Training Now and for the Future

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-By Robert Hoshowsky

Over the past 30 years, Holmesglen Institute of TAFE has evolved from a small institution into one of Victoria’s largest providers of vocational and higher education. Growing from 90 programs to over 600 programs today and in excess of 50,000 students, the institution for Technical and Further Education delivers courses nationally and internationally from campuses in Chadstone, Moorabbin and Waverley. Offering a wide range of courses in a number of disciplines such as arts and design, business and finance, engineering and technology and health and social sciences, Holmesglen is internationally renowned for its many building and construction courses.

Starting as a teacher at Holmesglen 25 years ago, Dr Henry Pook has adapted to changing times and evolved, much like the institute itself. Moving from a teaching to a management position, he is today the Executive Dean for the Faculty of Building, Construction and Architectural Design, a position he has held for the past 11 years. An ardent believer in ongoing education, he recently added a major accomplishment to his curriculum vitae, earning his PhD in industrial relations in the building and construction industry.

“The major focus I have in this faculty is to make our learning interesting and relevant to the student, to the employer, and to industry generally,” says Dr Pook. “To do that, we encourage innovation in delivery and development, and the embracing of teaching philosophies. This is far different than the lock-step approach you find in some other institutions. We are quite prepared to innovate, to think outside the boundaries, try something different, and to work with various stakeholders to make sure that is appropriate for what they want.”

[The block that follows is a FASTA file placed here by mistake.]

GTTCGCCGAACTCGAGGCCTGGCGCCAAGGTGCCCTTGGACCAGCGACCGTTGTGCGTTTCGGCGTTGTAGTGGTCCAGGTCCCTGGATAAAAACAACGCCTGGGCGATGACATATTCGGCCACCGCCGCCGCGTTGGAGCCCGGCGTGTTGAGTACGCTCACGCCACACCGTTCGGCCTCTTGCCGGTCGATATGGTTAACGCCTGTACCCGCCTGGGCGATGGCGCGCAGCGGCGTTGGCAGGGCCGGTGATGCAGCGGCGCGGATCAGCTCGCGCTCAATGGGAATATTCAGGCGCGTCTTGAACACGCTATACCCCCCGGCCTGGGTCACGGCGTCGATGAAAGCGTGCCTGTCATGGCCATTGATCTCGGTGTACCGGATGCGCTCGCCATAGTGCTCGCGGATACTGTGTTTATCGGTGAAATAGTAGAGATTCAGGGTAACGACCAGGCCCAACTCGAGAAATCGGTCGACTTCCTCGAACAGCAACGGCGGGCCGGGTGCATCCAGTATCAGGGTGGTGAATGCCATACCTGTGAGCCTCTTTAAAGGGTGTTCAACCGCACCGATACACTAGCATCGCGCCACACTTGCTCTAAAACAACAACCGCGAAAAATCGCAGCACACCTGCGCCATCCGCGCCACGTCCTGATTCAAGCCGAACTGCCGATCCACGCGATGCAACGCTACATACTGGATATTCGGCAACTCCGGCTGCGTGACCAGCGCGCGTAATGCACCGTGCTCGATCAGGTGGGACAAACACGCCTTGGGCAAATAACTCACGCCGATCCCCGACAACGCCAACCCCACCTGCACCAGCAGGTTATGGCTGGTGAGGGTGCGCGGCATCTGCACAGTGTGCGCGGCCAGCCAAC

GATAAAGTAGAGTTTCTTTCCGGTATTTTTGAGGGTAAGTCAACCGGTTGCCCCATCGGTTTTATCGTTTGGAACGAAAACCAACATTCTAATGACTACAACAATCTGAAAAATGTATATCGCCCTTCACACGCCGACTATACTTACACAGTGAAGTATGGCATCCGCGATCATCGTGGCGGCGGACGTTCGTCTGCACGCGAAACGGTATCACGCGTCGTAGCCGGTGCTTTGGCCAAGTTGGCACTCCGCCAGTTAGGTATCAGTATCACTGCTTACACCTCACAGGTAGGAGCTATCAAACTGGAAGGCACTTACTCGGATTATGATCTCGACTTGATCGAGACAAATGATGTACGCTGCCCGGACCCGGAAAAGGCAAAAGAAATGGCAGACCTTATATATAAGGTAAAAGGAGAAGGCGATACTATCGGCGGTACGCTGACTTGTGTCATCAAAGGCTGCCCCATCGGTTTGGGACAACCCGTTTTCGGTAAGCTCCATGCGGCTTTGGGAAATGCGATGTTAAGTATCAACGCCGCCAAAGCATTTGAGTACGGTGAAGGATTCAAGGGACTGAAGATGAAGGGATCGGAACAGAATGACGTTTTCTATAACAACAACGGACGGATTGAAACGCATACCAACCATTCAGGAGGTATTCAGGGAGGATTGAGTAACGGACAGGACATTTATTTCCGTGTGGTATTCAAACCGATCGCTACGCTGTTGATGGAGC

At Holmesglen Institute of TAFE, students are offered a wide variety of over 40 courses ranging from basic entry-level classes to short courses, pre-apprentices, and apprenticeships in all the trade areas. Depending on areas of interest, students can focus on degree, advanced diploma, diploma, certificate and other courses in construction trades like bricklaying, carpentry, flooring, painting and decorating, plumbing, stonemasonry, and many other specialities. Under Holmesglen’s degree programs, students can earn Bachelor’s Degrees in Building Surveying, Construction Management and Economics, and Facilities Management. The institution offers Advanced Diplomas in Building Design (Architectural) and Building Surveying. Diploma disciplines include Building Surveying and Building and Construction, while the Certificate, Apprenticeship and Pre-Apprenticeship programs encompass Solid Plastering, Furnishing (Leadlighting and Stained Glass), Small Business for Building Trades, Roof Tiling, Waterproofing, Painting and Decorating, Industrial Rope Access, and many other areas. “Our offerings are fairly diverse, and fairly extensive,” says Dr. Pook.